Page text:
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How do I transition into indoor riding?

Ask a Pro — Diane Stibbard

- Coach, Personal Trainer, and Two-Time Canadian Duathlete of the Year

Diane Stibbard - two-time dualthlete of the year
Q:
How do I transition into indoor riding?

A: By November, it’s harder to get outside and get the miles in on the saddle. Daylight hours shrink, temperatures nosedive and you start looking for indoor options to keep in shape.

The good news is that from November to early March you don’t need to increase fitness levels. Your focus should be on maintaining a base level of fitness. Achieving that requires a minimum of three rides per week: two 45- to 60-minute rides and one longer 1.5 to 2 hour ride for endurance. If you’ve done indoor cycling before, you know it can become boring and monotonous. To keep motivated, sign up for some indoor spinning classes or indoor cycling classes where you bring your bike and trainer. A group class keeps you motivated and pushes you a little harder than you would push yourself.

Spinning bikes are a good option for indoor cycling. But they don’t simulate outdoor riding 100%. For that reason I recommend doing at least one of your weekly rides on your own bike on a trainer. You can make this ride your longer, endurance-based ride— (65–70% MHR (maximum heart rate) for 1.5 to 2 hours in total). The rule of thumb when riding indoors is: one hour on your bike on a trainer is equal to 1.5 hours on the road.

Indoor trainers can be purchased from most local bike stores. If you can’t find one there, then checking for one on the internet is the next best option. There are many brands and types of trainers on the market that range in price, from $350 to $400 for a basic trainer, and up to $2000 for a highly specialized trainer like the Computrainer. When purchasing a bike trainer make sure you have someone who knows how to set up your bike on the trainer correctly. Also make sure you keep the rear tire fully inflated each time you ride. Keeping the tires inflated helps prevent flats, just like it would on the road. Most cyclists don’t inflate their tires enough, which is the reason for 80% of pinch flats.

Once you’ve made the transition from outside to inside, here are some sample workouts to help get you through the winter season. Each of these workouts has a 10 to 15 minute easy riding warm-up and cool-down.

  • Spin ups:
    • Begin riding at 65% MHR for 1 minute, then increase to 70% of MHR for minute 2, 75% of MHR for minute 3, 80% of MHR for minute 4, and 85% of MHR for minute 5.
    • Follow with 3 minutes of light cycling to flush out the legs and to bring the heart rate back down.
    • Start with 2 sets and increase over a 4-week cycle up to 4 sets.
  • Steady and pump:
    • Begin riding at 65% of MHR for 10 minutes, then pump up the pace for 3 minutes, and increase the intensity to 70 to 80% of MHR.  Turn the intensity down to 65% for 5 minutes. Then, once again, pump up the pace for 2 minutes, increasing the intensity back to 70 to 80% of MHR.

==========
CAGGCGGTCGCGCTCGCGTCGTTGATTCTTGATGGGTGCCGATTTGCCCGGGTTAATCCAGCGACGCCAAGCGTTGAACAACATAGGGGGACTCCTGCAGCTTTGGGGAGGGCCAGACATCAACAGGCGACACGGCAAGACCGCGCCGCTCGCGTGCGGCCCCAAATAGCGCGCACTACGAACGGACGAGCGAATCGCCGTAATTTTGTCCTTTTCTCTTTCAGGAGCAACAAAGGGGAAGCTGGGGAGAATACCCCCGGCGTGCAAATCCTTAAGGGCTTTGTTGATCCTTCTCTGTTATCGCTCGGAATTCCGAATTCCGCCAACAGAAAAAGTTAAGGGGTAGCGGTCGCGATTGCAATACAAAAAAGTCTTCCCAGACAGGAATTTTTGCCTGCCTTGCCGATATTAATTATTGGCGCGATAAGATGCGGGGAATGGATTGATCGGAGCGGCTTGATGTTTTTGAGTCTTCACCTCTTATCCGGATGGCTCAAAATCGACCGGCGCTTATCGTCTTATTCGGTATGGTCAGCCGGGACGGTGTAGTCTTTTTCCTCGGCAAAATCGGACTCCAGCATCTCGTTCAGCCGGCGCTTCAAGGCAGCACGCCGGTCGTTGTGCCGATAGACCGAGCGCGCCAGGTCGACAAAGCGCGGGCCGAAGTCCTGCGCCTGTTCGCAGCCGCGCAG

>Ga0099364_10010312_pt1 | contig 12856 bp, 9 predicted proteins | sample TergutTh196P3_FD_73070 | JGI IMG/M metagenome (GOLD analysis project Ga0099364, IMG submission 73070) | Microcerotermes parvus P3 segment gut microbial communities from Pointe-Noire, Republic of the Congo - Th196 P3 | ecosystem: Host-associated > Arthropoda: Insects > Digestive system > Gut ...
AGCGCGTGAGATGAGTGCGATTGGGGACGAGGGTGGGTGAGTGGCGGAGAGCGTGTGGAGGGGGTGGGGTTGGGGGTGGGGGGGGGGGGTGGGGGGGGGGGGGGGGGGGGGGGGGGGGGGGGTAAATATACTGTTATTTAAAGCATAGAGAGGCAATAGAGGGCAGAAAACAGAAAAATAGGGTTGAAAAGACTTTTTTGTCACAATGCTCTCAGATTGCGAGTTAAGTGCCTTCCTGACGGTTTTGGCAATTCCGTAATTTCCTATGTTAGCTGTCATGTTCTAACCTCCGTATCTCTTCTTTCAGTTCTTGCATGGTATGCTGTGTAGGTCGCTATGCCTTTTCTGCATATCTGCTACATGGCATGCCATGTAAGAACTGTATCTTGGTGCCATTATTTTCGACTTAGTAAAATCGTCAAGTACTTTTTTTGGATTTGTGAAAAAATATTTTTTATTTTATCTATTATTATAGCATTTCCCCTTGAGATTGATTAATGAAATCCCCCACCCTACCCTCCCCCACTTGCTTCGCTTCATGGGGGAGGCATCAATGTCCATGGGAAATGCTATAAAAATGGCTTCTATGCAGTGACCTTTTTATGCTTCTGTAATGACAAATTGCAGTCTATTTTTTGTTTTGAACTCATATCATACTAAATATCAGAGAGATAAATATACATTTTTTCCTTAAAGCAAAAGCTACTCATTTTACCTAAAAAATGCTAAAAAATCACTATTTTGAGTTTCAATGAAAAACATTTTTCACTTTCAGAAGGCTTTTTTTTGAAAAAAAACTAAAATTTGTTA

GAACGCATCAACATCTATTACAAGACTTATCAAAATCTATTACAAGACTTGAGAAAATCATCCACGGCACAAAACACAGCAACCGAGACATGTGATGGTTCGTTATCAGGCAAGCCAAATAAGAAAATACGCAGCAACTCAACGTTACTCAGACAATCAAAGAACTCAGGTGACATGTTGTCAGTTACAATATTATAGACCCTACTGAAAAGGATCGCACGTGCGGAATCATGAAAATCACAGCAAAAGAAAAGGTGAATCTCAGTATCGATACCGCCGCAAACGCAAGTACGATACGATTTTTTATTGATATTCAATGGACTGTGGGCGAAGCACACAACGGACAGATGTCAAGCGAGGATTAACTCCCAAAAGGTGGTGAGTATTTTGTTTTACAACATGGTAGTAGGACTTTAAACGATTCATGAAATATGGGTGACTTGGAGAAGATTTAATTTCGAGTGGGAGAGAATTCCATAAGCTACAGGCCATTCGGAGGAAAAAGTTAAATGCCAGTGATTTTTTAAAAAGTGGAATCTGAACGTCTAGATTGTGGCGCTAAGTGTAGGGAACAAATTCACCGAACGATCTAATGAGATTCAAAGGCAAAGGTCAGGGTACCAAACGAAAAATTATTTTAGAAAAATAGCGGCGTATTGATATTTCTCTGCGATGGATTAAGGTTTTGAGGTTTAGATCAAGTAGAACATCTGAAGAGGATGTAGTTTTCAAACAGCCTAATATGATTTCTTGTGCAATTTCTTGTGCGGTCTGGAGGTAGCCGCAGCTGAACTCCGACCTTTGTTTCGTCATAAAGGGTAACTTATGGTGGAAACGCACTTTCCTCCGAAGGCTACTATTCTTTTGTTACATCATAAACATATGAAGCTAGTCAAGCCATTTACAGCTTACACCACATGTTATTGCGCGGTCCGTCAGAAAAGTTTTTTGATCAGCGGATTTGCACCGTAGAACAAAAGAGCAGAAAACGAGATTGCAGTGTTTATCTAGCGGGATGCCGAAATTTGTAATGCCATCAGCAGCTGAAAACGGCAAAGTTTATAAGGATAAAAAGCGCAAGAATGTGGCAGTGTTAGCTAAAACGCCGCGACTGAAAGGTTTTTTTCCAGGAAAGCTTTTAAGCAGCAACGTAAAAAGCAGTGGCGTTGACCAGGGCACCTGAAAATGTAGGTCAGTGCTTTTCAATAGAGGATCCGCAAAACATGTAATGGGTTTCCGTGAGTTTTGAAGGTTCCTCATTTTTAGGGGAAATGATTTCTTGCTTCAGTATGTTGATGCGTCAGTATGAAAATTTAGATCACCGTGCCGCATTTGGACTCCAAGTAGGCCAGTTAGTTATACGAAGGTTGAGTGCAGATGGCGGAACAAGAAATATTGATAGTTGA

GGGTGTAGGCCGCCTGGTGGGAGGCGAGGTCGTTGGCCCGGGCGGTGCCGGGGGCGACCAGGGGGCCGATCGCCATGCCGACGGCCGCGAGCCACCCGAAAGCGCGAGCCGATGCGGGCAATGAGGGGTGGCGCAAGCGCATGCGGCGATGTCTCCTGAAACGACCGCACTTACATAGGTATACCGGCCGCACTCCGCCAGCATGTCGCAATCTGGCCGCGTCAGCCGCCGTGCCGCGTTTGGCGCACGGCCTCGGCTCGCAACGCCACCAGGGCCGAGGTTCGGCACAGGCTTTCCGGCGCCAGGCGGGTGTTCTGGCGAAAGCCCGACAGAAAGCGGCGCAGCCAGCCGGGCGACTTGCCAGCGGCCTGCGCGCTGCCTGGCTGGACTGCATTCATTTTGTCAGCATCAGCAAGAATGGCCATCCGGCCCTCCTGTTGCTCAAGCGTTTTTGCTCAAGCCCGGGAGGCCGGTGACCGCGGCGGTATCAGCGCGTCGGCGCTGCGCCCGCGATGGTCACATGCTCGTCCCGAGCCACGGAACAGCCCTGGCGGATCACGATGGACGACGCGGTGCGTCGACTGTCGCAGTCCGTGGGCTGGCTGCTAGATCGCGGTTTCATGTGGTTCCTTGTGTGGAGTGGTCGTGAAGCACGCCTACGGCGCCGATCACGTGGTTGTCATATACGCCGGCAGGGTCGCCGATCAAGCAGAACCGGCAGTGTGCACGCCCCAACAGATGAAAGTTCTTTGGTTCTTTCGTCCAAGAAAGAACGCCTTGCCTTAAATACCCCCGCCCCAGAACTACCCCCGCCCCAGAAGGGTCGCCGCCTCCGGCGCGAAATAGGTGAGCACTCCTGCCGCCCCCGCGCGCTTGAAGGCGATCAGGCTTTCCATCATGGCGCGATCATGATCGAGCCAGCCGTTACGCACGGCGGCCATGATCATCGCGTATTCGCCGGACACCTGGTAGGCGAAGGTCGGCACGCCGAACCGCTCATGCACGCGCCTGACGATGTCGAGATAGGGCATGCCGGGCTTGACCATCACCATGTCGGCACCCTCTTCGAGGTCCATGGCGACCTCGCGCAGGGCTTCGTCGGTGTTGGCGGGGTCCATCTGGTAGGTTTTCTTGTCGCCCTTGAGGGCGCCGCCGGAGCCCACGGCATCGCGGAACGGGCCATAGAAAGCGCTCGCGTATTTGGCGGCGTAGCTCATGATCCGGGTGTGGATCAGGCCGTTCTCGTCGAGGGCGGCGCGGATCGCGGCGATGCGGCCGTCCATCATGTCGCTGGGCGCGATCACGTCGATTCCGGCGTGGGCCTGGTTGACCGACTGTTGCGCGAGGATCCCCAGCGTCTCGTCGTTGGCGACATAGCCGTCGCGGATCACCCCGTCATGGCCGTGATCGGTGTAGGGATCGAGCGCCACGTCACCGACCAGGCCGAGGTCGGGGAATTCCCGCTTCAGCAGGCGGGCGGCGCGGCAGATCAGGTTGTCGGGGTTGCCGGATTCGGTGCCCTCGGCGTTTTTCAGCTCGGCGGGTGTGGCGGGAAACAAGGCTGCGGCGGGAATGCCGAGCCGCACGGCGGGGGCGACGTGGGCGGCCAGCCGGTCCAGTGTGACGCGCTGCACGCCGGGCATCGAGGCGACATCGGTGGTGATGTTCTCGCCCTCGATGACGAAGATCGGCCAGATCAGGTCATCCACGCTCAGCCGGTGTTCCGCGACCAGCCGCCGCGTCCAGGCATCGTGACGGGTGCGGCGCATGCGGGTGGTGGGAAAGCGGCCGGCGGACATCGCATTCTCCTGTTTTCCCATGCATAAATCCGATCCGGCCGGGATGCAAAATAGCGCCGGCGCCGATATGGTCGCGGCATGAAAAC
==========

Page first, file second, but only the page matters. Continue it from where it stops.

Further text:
• Start with 1 set, and increase over a 3-week cycle to 3 sets. (20 minutes per set)
  • Ladder intervals:
    • Begin riding at 65% of MHR for 1 minute, then increase the intensity for 1 minute to 70 to 80% of MHR. Return for 2 minutes at 65% of MHR, increase again for 2 minutes at 70 to 80% of MHR, return for 3 minutes at 65% of MHR, then increase once again for 3 minutes at 70 to 80% of MHR. Then descend down the ladder, with 2 minutes of riding at 65% of MHR, increase for 2 minutes to 70 to 80% of MHR, and finish with 1 more minute at 65% of MHR, followed by 1 minute at 70 to 80% of MHR.
    • Start with one ladder, and over a 4-week cycle, build to 4 ladder sets.

If you don’t ride with a heart rate monitor, then use the perceived level of exertion mode for intensity. On this scale, 1 is the easiest level, and 10 is the hardest level of exertion. 65% of MHR would be approximately 7 on the scale, and 70 to 80% of MHR would be approximately 8 to 9 on the scale of perceived level of exertion.

Don’t let winter get you down. Get on a spin bike or trainer and maintain some of the fitness you built up over the summer. Next spring, you’ll be happy you did!

 
Diane provides training programs for recreational and competitive cyclists, duathletes and triathletes, including nutritional counseling and personal training. Does your company need a fitness consultant? Get in touch with Diane to discuss fitness seminars for corporations

You want personal training but don’t live near Diane? No problem. Diane does email and telephone consultations. To learn more, contact Diane at [email protected] or at LinkedIn.

Training for a two-day cycling event

 

Check out Diane’s e-programs: Keeping Fit in the Off-Season and Training For a Two-Day Charity Event For the Time-Starved Cyclist.

 

 

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